ST segment elevation myocardial infarction

Fig. 31.2 (a) Data from GISSI 1, showing that more leads with ST elevation worsens outcome. This is true both for the index admission (data shown here), and also long term for those who survive the index event, i.e. for those who survive initially, the long-term outcome is best in those with fewest leads showing ST elevation at presentation. (b) Thrombolysis in myocardial infarction (TIMI) risk score for ST segment elevation myocardial infarction (STEMI). Age, haemodynamic data (heart rate, blood pressure) and haemodynamic status (Killip class) are amongst the most powerful adverse predictors of outcome.


Fig. 31.3 Mechanism of ST elevation in ST segment elevation myocardial infarction (STEMI) (see text).


ST segment elevation myocardial infarctions (STEMIs) are dangerous and require early diagnosis and aggressive reperfusion therapy. They are recognized by characteristic ST elevation in the appropriate clinical setting, usually prolonged ischaemic chest pain, occasionally unheralded acute heart failure and, more rarely, arrhythmias (ventricular tachycardia [VT], ventricular fibrillation [VF], also atrial fibrillation [AF]). ST segment elevation myocardial infarctions are sometimes known as Q wave myocardial infarctions (MIs), or ‘full-thickness’ MIs, as they can progress to Q wave formation, though this is not inevitable.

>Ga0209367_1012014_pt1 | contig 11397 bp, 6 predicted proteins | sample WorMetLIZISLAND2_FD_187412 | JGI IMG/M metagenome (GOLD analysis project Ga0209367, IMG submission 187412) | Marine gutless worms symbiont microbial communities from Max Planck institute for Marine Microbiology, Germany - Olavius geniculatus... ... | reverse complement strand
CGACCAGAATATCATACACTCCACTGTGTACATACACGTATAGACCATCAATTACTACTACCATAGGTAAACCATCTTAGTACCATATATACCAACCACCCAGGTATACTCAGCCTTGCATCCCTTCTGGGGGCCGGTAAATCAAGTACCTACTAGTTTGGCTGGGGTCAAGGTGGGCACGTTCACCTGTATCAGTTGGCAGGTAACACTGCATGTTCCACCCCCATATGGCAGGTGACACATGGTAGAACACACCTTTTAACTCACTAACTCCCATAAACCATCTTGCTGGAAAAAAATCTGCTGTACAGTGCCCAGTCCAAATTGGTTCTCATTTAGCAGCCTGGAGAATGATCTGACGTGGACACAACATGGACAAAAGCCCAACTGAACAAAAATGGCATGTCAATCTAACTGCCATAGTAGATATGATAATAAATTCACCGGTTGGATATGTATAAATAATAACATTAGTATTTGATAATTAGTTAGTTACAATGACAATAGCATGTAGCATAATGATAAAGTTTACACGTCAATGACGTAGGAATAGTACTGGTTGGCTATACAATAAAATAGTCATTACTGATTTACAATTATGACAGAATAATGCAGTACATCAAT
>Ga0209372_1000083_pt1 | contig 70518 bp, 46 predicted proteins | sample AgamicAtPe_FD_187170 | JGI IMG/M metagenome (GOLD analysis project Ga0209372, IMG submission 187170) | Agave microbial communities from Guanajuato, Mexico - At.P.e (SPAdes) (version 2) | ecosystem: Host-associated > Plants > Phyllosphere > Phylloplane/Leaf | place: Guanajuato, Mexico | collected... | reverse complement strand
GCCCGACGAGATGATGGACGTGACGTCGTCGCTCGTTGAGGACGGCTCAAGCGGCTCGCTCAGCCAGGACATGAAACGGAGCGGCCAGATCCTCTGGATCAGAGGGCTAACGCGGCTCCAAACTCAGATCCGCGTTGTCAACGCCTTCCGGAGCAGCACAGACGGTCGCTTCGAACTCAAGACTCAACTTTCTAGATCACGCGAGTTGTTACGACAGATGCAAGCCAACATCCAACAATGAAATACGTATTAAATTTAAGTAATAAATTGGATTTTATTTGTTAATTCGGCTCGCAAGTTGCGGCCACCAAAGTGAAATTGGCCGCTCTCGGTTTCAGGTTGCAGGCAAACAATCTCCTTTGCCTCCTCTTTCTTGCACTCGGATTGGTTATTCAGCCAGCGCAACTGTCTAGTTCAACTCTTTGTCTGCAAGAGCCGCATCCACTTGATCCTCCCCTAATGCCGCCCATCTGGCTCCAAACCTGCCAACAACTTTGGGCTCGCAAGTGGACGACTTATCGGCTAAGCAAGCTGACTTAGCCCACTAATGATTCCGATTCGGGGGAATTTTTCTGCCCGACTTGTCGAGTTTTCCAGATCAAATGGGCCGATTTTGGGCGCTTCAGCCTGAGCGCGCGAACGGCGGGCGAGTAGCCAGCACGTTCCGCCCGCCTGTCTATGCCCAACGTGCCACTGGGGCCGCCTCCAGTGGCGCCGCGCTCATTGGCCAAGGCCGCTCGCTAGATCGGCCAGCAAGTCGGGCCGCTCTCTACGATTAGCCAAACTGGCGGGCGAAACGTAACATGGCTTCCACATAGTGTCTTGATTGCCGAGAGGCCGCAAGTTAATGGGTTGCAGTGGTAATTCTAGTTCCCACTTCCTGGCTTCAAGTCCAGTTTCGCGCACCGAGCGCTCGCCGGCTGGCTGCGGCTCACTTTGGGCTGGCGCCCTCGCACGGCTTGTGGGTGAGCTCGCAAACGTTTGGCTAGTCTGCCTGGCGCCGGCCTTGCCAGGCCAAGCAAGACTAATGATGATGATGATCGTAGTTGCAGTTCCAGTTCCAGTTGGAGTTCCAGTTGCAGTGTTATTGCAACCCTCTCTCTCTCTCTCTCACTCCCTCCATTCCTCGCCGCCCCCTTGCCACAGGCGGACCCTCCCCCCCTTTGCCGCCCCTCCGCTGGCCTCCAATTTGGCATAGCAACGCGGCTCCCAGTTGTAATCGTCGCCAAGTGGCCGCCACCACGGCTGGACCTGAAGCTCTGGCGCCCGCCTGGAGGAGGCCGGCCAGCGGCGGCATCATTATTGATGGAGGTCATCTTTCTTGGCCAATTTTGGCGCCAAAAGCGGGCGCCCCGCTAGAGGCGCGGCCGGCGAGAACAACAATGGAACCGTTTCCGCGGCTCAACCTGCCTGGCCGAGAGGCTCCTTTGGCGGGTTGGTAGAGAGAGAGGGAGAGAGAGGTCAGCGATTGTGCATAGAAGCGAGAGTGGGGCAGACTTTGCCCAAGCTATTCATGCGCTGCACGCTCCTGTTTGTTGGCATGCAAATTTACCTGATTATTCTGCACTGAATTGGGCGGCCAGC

The stages of a STEMI (Fig. 31.1)

Phase 0 (a non-classic phase): Not often talked about, is the onset of MI, when there maybe no ECG changes. This phase can be demonstrated during percutaneous coronary intervention (PCI) when prolonged balloon inflations sometimes (though not commonly) results in no ECG changes.

Phase 1:

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Aug 29, 2016 | Posted by in CARDIOLOGY | Comments Off on ST segment elevation myocardial infarction

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